Cyber Security Tips for Working from Home during COVID-19

Data Security Solutions: Ensuring Compliance and Protection

COVID-19 has many companies allowing or encouraging workers to work from home. Tele-commuting via computer is common, but not normally practiced. One of the potential threats to company data and files can be employees working from home using insecure data networks, or not having the same security protocols as they would in the corporate world.

“Security is crucial, as hacks and data leaks don’t only bring financial loss — they may also mean lost customer trust or even bankruptcy. When working from home, people tend to be more relaxed, browse unsecured personal sites, and make unknowing but deliberate mistakes. This poses a severe threat to companies’ cybersecurity,” says Daniel Markuson, an expert at NordVPN Teams.

Cybercriminals and fraud artists are also likely working from “home” and they remain determined to do their dirty deeds.

In the face of the coronavirus pandemic, public health experts are urging anyone who can, to work from home.

Here are some ideas and tips to ensure companies and employees are cyber-safer:

Daniel Markuson’s tips on secure remote working:

1. Keep home network secure

If you’re working from home, your home network must now protect both your personal and professional lives. Make sure it’s up to the task. The bare minimum will be to password-protect your router. Next, try these additional steps:

  • Turn off SSID broadcasts. These will make it harder to find your home Wi-Fi network.
  • Filter MAC addresses. A MAC address is a network name assigned to a specific device. If your router supports MAC address filtering, it will become much harder for any unauthorized device to connect to your router.
  • Set up a guest network. Depending on a router, you may be able to create two different networks with different security rules for your work, personal life, and family members.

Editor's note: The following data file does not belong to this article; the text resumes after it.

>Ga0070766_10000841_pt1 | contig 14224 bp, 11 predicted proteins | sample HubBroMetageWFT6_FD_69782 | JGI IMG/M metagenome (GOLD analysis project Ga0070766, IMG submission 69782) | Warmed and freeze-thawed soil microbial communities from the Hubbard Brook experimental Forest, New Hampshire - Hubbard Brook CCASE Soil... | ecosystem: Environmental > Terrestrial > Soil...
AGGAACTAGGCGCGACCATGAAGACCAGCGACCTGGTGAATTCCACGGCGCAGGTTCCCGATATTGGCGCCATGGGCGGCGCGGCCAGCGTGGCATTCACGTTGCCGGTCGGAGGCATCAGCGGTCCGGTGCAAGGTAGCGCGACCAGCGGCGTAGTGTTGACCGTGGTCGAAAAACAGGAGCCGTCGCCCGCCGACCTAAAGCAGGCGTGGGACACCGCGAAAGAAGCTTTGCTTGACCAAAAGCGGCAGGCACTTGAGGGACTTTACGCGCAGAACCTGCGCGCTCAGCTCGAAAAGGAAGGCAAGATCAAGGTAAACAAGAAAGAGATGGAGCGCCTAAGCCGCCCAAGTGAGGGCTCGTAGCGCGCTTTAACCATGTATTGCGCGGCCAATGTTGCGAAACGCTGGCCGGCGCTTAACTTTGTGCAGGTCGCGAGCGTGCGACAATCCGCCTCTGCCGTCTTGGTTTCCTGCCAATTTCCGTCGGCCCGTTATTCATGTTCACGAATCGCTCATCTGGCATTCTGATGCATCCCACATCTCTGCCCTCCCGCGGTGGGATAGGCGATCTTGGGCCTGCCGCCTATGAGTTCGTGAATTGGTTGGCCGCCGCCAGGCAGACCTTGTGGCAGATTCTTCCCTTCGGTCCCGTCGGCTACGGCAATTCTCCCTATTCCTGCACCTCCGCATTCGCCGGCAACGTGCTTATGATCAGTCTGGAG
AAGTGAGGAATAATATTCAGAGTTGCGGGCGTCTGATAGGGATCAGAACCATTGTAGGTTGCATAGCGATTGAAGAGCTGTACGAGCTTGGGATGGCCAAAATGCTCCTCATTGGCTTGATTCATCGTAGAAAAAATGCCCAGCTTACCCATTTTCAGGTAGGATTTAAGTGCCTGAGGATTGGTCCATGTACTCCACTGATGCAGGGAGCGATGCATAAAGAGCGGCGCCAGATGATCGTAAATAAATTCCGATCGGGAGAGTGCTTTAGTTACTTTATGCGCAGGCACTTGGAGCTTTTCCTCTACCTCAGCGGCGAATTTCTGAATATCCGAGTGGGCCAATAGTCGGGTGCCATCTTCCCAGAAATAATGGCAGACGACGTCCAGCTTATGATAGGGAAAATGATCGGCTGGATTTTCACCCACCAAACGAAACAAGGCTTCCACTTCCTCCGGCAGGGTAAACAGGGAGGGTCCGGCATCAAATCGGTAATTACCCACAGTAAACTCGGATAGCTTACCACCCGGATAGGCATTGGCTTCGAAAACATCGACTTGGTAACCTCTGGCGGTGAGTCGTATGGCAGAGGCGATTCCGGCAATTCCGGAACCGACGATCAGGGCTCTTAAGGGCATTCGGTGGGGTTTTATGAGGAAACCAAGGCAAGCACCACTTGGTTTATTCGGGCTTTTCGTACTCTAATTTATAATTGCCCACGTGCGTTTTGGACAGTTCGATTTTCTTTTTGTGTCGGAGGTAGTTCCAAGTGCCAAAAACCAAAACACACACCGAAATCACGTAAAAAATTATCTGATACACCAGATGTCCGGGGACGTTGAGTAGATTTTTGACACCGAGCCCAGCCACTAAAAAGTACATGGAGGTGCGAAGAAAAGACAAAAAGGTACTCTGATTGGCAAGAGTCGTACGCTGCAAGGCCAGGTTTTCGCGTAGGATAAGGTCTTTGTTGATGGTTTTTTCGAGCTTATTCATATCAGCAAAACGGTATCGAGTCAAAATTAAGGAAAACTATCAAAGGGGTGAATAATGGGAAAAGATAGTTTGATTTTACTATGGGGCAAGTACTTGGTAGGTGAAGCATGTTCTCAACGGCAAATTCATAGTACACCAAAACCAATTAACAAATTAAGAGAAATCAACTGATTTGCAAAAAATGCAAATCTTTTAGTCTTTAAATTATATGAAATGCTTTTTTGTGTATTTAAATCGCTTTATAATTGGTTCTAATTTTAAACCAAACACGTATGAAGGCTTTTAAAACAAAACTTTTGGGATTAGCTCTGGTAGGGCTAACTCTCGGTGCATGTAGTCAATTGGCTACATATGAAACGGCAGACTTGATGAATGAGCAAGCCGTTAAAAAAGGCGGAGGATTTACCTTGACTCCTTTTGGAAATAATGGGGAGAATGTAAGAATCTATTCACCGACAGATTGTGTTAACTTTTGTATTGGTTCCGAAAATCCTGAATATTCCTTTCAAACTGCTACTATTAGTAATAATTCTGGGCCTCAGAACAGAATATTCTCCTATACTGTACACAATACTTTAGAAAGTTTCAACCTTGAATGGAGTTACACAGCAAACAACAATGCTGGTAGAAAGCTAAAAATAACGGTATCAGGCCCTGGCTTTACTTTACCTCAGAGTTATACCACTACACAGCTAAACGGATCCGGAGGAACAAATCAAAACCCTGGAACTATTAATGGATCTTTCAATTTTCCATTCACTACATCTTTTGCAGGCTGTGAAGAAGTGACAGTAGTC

• Set up a proxy server. Proxy servers can easily be used to increase speeds and save bandwidth on a network by compressing traffic, caching files, and stripping ads from websites. You just need to know where to buy proxy – legitimate places that will allow you to select the most suitable secure options for you.

2. Use a separate device or account for work

It’s best to keep personal and professional devices and accounts separate. This way, if one account or device is breached, the other will remain safe.

You can also use a separate user account on your home device. However, make sure you have all of the apps you need to work securely, and they are all updated. Older versions may be missing out on important security updates.

3. Use company-wide cybersecurity tools

There are plenty of different tools that can help keep employees secure as they work from home. Some of the simplest and most powerful are NordVPN Teams or NordVPN’s Dedicated IP for individuals. Here’s how they work:

  • A company applies to whitelist to all of its servers and systems. Whitelisting is like a strict bouncer at a club – if your IP address isn’t on the list, you can’t get in.
  • Using NordVPN Teams or Dedicated IP, you can set your IP address to one of the approved addresses. You can do this from anywhere in the world, effectively granting yourself encrypted access to servers and systems you otherwise only could’ve accessed at your office.

There are plenty of other solutions as well – from secure browsers and secure messaging apps to password managers, like NordPass.

4. Encrypt sensitive files in transit and in storage

The company’s central servers and networks might be secure, but when all the employees work from home, anything can happen.

Fortunately, there are tools, like NordLocker, that let you encrypt sensitive files both at rest and while they’re being sent. By linking your account with your colleagues’, you will be able to ensure end-to-end encryption for your most sensitive files.

5. Stay informed on cybersecurity and social engineering

Now more than ever, scammers will try to pose as your colleagues or managers to try to get you to give up sensitive company information. Here are some basics:

  • Double-check the sender. Was the email asking you to download an important file sent by or Which one is right?
  • Don’t download or click on anything until you’re sure that the sender is legit. Even then, you might want to check with your coworker before doing anything sensitive, like submitting a cash transfer.
  • Maintain redundant communication channels. If you’re not sure about the correct spelling of your colleague’s messaging account, call them to double-check.
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